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Ian Hart, left, as Lord Maitland, Jack Lowden as Lord Darnley, Saoirse Ronan, centre, as Mary Stuart and James McArdle, right, as Earl of Moray in Mary Queen of Scots.

Liam Daniel/Focus Features

Mary Queen of Scots

Directed by Josie Rourke

Written by Beau Willimon

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Starring Saoirse Ronan and Margot Robbie

Classification 14A; 124 minutes

rating

In the third act of Mary Queen of Scots, the forces plotting against the Scottish Queen are circling closer, so she flees Edinburgh for safety. Assembling her retinue in the frigid courtyard of Holyrood Palace, she takes leave of her infant son who cries out piteously, “Mama, mama!” as she mounts her horse. So far, Mary has revealed herself as courageous and tolerant; now it turns out she is an admirably attentive mother to boot.

It’s a silly scene: Sixteenth-century nobles did not nurse nor tend their own children and few people in any century would bother bringing an infant out into the cold to say goodbye. At this point, even the most generous of viewers may finally break company with a dramatic but unreliable account of Mary’s tenuous rule over Scotland and deadly rivalry with Elizabeth I of England.

There has been plenty of previous provocation – in particular, a scene in which the warrior queen pointedly reveals her ecumenicalism as she tells an ordinary foot soldier that if they die that day, Catholics and Protestants will go to the same heaven. With Saoirse Ronan playing a young and fiery Mary, director Josie Rourke and screenwriter Beau Willimon are determined that the 16th-century queen can be a feminist heroine for the 21st century, and the more they insist on this interpretation, the more it stretches credulity.

Ronan plays a young and fiery Mary Stuart in Mary Queen of Scots.

Liam Daniel/Focus Features

Aged only 18 and already the widow of the young King of France, the Catholic Mary returns to Scotland to take up her throne – or rather wrest control of her realm away from a scheming nobility and the Protestant half-brother (James McArdle) who has been acting as regent. In short, she’s a woman in a man’s world, one that includes, alongside her dubious brother, the poisonously misogynist Protestant preacher John Knox (David Tennant) and the drunken English libertine Henry Darnley (Jack Lowden), who seduces her with oral sex. She marries him, but he is more interested in sleeping with her cross-dressing personal secretary David Rizzio (Ismael Cruz Cordova), who is the only sympathetic male character in either the Scottish or the English court.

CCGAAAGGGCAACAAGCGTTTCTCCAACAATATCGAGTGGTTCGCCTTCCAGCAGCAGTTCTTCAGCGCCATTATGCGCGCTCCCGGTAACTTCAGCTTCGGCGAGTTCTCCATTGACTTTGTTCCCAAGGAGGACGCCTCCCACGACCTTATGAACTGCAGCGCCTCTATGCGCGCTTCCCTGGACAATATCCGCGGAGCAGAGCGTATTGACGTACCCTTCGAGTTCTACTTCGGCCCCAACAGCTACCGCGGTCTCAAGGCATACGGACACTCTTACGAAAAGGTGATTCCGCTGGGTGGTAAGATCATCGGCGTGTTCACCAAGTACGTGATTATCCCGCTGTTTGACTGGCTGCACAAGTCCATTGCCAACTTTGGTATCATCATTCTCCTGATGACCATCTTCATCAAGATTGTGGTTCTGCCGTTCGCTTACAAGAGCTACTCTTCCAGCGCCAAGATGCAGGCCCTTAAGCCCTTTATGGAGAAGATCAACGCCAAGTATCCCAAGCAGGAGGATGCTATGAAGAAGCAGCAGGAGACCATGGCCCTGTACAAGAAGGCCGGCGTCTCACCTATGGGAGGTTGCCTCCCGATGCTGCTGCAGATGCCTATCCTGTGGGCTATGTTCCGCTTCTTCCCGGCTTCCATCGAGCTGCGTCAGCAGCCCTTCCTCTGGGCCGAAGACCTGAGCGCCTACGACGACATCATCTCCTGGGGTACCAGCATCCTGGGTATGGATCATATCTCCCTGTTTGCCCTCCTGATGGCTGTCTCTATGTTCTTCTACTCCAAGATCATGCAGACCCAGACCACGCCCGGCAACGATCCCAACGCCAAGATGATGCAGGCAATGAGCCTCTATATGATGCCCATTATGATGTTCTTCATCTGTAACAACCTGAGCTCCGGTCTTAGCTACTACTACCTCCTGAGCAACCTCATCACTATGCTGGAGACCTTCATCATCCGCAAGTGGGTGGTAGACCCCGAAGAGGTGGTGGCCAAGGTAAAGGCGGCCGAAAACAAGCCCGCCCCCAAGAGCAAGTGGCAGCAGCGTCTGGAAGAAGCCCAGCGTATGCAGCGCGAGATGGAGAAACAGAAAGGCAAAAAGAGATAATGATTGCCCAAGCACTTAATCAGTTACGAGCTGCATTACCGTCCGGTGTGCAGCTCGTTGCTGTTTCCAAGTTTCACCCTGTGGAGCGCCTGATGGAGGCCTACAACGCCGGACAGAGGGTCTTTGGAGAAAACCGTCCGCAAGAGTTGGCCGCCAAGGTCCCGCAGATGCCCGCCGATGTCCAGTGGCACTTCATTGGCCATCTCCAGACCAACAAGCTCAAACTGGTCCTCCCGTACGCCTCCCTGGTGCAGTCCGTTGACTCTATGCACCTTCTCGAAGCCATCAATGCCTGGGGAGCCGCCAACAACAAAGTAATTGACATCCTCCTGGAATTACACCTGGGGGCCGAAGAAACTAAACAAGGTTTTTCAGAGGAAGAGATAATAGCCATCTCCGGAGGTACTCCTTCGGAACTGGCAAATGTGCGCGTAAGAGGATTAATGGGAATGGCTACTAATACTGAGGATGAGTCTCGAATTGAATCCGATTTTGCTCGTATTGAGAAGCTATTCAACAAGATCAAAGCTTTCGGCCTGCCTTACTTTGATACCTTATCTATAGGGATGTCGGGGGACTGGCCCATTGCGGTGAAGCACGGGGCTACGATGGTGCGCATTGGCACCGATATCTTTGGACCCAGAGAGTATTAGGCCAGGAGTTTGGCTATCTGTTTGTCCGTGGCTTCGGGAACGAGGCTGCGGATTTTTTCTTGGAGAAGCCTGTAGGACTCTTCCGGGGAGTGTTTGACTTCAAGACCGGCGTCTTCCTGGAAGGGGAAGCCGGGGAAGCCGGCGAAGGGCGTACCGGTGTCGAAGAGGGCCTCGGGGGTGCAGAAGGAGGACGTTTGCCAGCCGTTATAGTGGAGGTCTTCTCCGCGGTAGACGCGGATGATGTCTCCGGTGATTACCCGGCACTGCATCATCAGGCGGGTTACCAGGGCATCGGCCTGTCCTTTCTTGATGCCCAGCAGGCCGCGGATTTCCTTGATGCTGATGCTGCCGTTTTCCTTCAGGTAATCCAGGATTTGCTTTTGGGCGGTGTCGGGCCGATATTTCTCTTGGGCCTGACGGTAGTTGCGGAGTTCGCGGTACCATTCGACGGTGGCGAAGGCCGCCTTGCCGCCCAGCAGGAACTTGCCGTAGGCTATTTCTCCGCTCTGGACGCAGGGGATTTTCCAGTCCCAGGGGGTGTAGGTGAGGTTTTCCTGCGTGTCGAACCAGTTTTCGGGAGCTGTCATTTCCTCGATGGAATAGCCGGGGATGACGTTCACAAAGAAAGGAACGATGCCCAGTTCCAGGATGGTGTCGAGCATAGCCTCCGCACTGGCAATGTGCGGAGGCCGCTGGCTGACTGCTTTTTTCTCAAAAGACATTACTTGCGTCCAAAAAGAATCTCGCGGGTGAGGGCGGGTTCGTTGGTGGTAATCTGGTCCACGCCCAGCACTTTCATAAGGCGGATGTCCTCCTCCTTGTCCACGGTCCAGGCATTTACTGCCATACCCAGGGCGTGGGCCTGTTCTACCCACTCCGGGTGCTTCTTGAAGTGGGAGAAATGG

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As Mary wiggles her away around all these dastardly men, she reveals herself to be lusty, smart and brave – princess power personified including a not-so-politically palatable belief in her divine right to rule. Indeed, some of the most awkward moments here are those where Ronan must declare Mary’s ambition that her cousin Elizabeth name her England’s heir: Then, this liberal paragon sounds mainly uppity. Margot Robbie’s aging and suspicious Elizabeth is more convincingly conflicted as she puzzles out her strategy toward her Scottish relation, but the two women’s final confrontation is an emotional confusion in which Ronan’s performance founders against Mary’s erratic demands and insistence she is Elizabeth’s superior.

Grace Molony, left, as Dorothy Stafford, Margot Robbie stars as Queen Elizabeth I and Georgia Burnell, right, as Kate Carey in Mary Queen of Scots.

Parisa Tag/Focus Features

Some of Rourke and Willimon’s solutions – the script is based on the book Queen of Scots: The True Life of Mary Stuart by John Guy – are clever: Earlier, Elizabeth can’t meet Mary because she is suffering from the pox. It’s an illness that leaves her face badly scarred (the film deserves an Oscar nomination for the makeup), and so gradually begins her mummification as the white-faced caricature she will become. And why not let Rizzio’s gender-bending persona secure him a happy place among Mary’s gentlewomen while banishing any hint of impropriety between the Queen and her confidante? It’s the way Ronan’s Mary so sweetly approves of his dual nature – and easily forgives his transgressions with Darnley – that jolts the audience out of the 16th century and into the present.

Perhaps you can accuse all historical fiction of presentism, the sin of applying contemporary values to historical events. Why does the past interest us if not for the comparisons it provides with the present? But with the example of The Favourite’s wittily anachronistic romp through the 18th-century court of Queen Anne so fresh at hand, it is hard not to judge the earnest Mary Queen of Scots for its ignorance of the problem.

Mary Queen of Scots opens Dec. 14.

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